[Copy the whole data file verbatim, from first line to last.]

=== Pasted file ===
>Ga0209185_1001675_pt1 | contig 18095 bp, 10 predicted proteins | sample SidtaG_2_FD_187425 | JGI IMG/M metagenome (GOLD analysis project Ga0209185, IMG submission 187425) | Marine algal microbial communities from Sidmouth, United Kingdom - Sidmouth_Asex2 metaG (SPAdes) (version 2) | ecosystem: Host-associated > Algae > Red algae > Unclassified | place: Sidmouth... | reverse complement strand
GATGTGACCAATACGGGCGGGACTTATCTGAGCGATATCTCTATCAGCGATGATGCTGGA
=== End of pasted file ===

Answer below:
>Ga0209185_1001675_pt1 | contig 18095 bp, 10 predicted proteins | sample SidtaG_2_FD_187425 | JGI IMG/M metagenome (GOLD analysis project Ga0209185, IMG submission 187425) | Marine algal microbial communities from Sidmouth, United Kingdom - Sidmouth_Asex2 metaG (SPAdes) (version 2) | ecosystem: Host-associated > Algae > Red algae > Unclassified | place: Sidmouth... | reverse complement strand
GATGTGACCAATACGGGCGGGACTTATCTGAGCGATATCTCTATCAGCGATGATGCTGGA